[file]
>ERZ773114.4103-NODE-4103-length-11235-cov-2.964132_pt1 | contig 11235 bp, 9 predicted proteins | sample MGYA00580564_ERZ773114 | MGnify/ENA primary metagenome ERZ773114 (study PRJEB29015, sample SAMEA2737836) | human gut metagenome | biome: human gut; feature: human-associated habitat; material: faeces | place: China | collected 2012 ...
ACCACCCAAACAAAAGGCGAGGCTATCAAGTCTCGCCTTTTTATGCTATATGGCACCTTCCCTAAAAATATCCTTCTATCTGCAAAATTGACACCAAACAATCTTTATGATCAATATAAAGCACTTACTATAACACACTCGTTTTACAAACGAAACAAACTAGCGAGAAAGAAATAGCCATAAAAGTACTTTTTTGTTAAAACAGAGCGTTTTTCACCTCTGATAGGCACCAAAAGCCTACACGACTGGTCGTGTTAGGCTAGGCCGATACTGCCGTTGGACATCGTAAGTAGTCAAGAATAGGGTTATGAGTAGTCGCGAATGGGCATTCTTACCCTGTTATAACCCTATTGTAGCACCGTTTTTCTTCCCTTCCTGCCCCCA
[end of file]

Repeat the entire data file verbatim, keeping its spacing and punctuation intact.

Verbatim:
>ERZ773114.4103-NODE-4103-length-11235-cov-2.964132_pt1 | contig 11235 bp, 9 predicted proteins | sample MGYA00580564_ERZ773114 | MGnify/ENA primary metagenome ERZ773114 (study PRJEB29015, sample SAMEA2737836) | human gut metagenome | biome: human gut; feature: human-associated habitat; material: faeces | place: China | collected 2012 ...
ACCACCCAAACAAAAGGCGAGGCTATCAAGTCTCGCCTTTTTATGCTATATGGCACCTTCCCTAAAAATATCCTTCTATCTGCAAAATTGACACCAAACAATCTTTATGATCAATATAAAGCACTTACTATAACACACTCGTTTTACAAACGAAACAAACTAGCGAGAAAGAAATAGCCATAAAAGTACTTTTTTGTTAAAACAGAGCGTTTTTCACCTCTGATAGGCACCAAAAGCCTACACGACTGGTCGTGTTAGGCTAGGCCGATACTGCCGTTGGACATCGTAAGTAGTCAAGAATAGGGTTATGAGTAGTCGCGAATGGGCATTCTTACCCTGTTATAACCCTATTGTAGCACCGTTTTTCTTCCCTTCCTGCCCCCA